Given arbitrary nonzero vectors $\vec{x}_1, \vec{y}_1, \vec{x}_2, \vec{y}_2 \in \mathbb{Z}^{n}_p$ ($p$ prime) with $\langle x_1, y_1 \rangle = \langle x_2, y_2 \rangle$, I am trying to show that: $(R_1 \vec{x}_1, (R_1^{-1})^{T} \vec{y}_1)$ is distributed identically to $(R_2 \vec{x}_2, (R_2^{-1})^{T} \vec{y}_2)$ where $R_1, R_2$ are random invertible matrices from $\mathbb{Z}_p^{n \times n}$.

Alternatively (and actually preferred), show that for any arbitrary nonzero vectors $\vec{x}_1, \vec{y}_1, \vec{x}_2, \vec{y}_2 \in \mathbb{Z}^{n}_p$ ($p$ prime) such that $\langle x_1, y_1 \rangle = \langle x_2, y_2 \rangle$, there exists an invertible matrix $R$ such that: $R \vec{x}_1 = \vec{x}_2$ and $(R^{-1})^{T} \vec{y}_1 = \vec{y}_2$.


1 Answer 1


Update: solution to the updated problem

Yes, there exists a matrix $R$. It is easy to treat the inner product as identifying $F^n$ with its dual space and phrase the claim as follows:

Fix a field $F$ and a finite-dimensional $F$-vectorspace $V$. Let $u,v\in V$ and let $\phi,\psi\in V^*$ with all four non-zero. Then there exists $R\in\mathrm{GL}(V)$ such that $Ru = v$ and $(R^{-1})^*\phi = \psi$ iff $\phi(u) = \psi(v)$.

Proof. The condition is clearly necessary. For sufficiency let $W = \ker(\phi)$ and let $Z = \ker(\psi)$, both spaces of codimension $1$ in $V$.

  1. Suppose $\phi(u)=\psi(v) \neq 0$. Then we have two direct sum decompositions $V = Fu\oplus W = Fv \oplus Z$. Let $R\in\mathrm{GL}(V)$ be any matrix such that $R.u = v$ and $R.W=Z$. Then $(R^{-1})^*\phi$ is a functional that vanishes on $Z$, hence is proportional to $\psi$. But $\left((R^{-1})^*\phi\right)(v) = \phi(R^{-1}v)=\phi(u)=\psi(v)$ so $(R^{-1})^*\phi = \psi$.

  2. Suppose $\phi(u)=\psi(v) = 0$. Then $u\in Z,\,v\in W$. Let $z,w \in V$ be vectors such that $\phi(z)=\psi(w)=1$. Now choose $R\in\mathrm{GL}(V)$ such that $R.Z=W$ and such that $Ru = v$ and $Rz = w$. The second choice is possible since an isomorphism of $Z,W$ can be chosen to map any specific non-zero vector to any specific non-zero vector, the second since $z,w$ are linearly independent of $Z,W$ respectively. By construction we have $Ru=v$ and $R.Z = W$, the latter forcing $(R^{-1})^*\phi$ to be proportional to $\psi$. Finally, $Rz = w$ ensures that $(R^{-1})^*\phi = \psi$ and we are done.

Solution to the original problem

The original statement concerned the distribution of the pair $\left(Rx,R^{-1}y\right)$ rather than $\left(Rx,(R^{-1})^Ty\right)$. The distribution is as follows:

Let $R$ be a uniform invertible matrix. The marginal on $\vec{z} = R \vec{x}$ is then a uniform non-zero vector. Conditioning on $\vec{z}$ we have two possibilities: either $\vec{z}$ is proportional to $\vec{y}$, at which point $R^{-1}\vec{y}$ is a fixed multiple of $\vec{x}$, or it is not, at which point $R^{-1}\vec{y}$ is uniformly distributed over all vectors not proportional to $\vec{x}$.

It follows that the pair $\left(R\vec{x},R^{-1}\vec{y}\right)$ is distributed over the union $$ \left\{ \left(\vec{z},\vec{w}\right) \mid \vec{z}\textrm{ indep of }\vec{y} \wedge \vec{w}\textrm{ indep of }\vec{x}\right\} \cup \left\{ \left(\alpha\vec{y},\alpha^{-1}\vec{x}\right) \mid \alpha\in\mathbb{F}_p^\times\right\} $$ where the distribution is uniform in each side, and the probability of ending on the right is $\frac{p-1}{p^n-1} = \frac{1}{1+p+\cdots+p^{n-1}}$.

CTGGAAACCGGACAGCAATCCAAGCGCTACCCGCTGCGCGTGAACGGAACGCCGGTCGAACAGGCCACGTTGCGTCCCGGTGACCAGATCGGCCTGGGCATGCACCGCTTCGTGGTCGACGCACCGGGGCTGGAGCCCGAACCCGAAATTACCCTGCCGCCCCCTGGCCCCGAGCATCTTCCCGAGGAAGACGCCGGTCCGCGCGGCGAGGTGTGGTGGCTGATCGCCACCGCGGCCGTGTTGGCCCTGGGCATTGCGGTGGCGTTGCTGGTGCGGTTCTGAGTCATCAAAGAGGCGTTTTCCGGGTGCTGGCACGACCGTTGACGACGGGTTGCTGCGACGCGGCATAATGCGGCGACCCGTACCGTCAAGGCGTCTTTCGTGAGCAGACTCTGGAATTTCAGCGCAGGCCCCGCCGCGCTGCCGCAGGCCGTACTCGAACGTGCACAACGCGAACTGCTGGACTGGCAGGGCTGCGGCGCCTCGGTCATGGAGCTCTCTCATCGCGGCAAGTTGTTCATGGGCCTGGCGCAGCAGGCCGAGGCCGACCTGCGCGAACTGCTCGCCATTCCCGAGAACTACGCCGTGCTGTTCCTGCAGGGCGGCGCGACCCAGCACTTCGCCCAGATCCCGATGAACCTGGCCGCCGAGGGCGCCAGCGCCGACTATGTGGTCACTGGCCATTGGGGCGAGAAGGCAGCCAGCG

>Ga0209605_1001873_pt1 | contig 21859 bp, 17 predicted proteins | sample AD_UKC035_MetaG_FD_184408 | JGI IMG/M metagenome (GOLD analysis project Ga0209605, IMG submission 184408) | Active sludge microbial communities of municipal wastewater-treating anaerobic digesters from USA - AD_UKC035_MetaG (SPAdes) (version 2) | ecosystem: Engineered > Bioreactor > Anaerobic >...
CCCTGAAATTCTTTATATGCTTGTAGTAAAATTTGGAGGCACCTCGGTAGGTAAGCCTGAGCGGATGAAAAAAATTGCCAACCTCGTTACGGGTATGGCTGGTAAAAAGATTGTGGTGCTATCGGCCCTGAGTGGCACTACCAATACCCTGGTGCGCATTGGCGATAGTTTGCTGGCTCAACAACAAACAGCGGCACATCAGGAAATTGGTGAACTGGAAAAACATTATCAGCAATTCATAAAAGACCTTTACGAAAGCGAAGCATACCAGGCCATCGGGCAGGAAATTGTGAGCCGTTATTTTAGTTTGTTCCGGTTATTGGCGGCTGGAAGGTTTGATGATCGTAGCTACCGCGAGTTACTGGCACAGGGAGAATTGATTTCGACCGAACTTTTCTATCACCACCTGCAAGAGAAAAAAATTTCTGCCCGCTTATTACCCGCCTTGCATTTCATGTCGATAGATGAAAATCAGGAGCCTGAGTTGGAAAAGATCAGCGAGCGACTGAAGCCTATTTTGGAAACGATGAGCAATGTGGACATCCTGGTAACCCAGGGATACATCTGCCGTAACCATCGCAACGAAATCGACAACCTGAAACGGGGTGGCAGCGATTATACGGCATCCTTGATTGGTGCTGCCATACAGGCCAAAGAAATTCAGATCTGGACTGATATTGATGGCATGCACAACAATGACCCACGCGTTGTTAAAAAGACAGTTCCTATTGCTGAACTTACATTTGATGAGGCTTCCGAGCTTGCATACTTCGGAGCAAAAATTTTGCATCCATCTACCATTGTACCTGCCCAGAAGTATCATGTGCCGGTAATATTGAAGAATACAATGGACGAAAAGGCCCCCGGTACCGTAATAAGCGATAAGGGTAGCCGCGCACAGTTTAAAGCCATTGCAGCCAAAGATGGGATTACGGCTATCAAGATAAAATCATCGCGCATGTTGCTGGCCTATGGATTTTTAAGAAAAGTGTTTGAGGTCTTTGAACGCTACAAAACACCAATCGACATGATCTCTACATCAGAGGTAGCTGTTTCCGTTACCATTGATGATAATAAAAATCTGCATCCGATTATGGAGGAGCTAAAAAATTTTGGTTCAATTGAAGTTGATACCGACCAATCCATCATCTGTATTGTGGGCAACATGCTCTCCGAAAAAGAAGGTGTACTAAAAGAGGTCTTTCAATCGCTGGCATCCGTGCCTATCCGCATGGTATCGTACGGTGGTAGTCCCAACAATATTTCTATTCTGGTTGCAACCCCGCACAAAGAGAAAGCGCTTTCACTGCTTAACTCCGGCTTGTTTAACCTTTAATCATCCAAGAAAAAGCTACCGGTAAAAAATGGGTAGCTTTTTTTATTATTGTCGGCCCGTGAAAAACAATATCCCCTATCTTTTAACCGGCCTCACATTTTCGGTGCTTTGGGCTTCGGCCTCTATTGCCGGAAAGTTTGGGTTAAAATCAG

Conclusion: in the original formulation

  1. The distribution depends on the pair $\left(\vec{x},\vec{y}\right)$.
  2. The pairing $\left\langle<\vec{x},\vec{y} \right\rangle$ does not play a role.
  • $\begingroup$ I think the value $\langle \vec{x}_i, \vec{y}_i \rangle$ does play a role, since $(R^{-1}_i \vec{y}_i)^{T} \cdot R_i \vec{x}_i = \langle \vec{x}_i, \vec{y}_i \rangle$. (So at least when you say $R_1^{-1}\vec{y}_1$ is uniformly distributed over all vectors not proportional to $\vec{x}_1$, this cannot be true -- it at least has to be uniformly distributed over all vectors not proportional to $\vec{x}_1$ such that its dot product with $\vec{z}_1$ equals $\langle \vec{x}_1, \vec{y}_1 \rangle$, no?) $\endgroup$
    – lkowalcz
    Commented Jun 22, 2018 at 15:47
  • $\begingroup$ I might be missing something but I think you're confusing the inverse and the transpose. $\endgroup$ Commented Jun 22, 2018 at 15:50
  • $\begingroup$ I don't think I am. I just wanted to point out that the dot product of the two new vectors: $R_i \vec{x}_i$ and $R^{-1}_i \vec{y}_i$, is equal to the dot product of the original vectors: $\vec{x}_i$ and $\vec{y}_i$. (this is true, no?). So, the value does seem to play a role -- you can't argue that the distribution of the new vectors is a pair of vectors that have a different dot product, for example. $\endgroup$
    – lkowalcz
    Commented Jun 22, 2018 at 15:53
  • 1
    $\begingroup$ You are confusing the inverse and the transpose. The identity you're thinking about is $\left\langle R\vec{x},\vec{y} \right\rangle = \left\langle \vec{x},R^T \vec{y} \right\rangle$. To see your claim is wrong let $R = \pmatrix{ 1 & 1\\ 0 & 1}$ and let $\vec{x} = \pmatrix{ x_1 \\ x_2}$, $\vec{y} = \pmatrix{ y_1 \\ y_2}$. Then $\left\langle R\vec{x},\vec{y} \right\rangle = x_1y_1 + x_2y_2 + x_2y_1$ whereas $\left\langle \vec{x},R^{-1}\vec{y} \right\rangle = x_1y_1 + x_2y_2 - x_1y_2$. $\endgroup$ Commented Jun 22, 2018 at 16:17
  • $\begingroup$ D'oh you're right! Sorry about that -- I've updated my question to be the one I actually had in mind. $\endgroup$
    – lkowalcz
    Commented Jun 22, 2018 at 17:01

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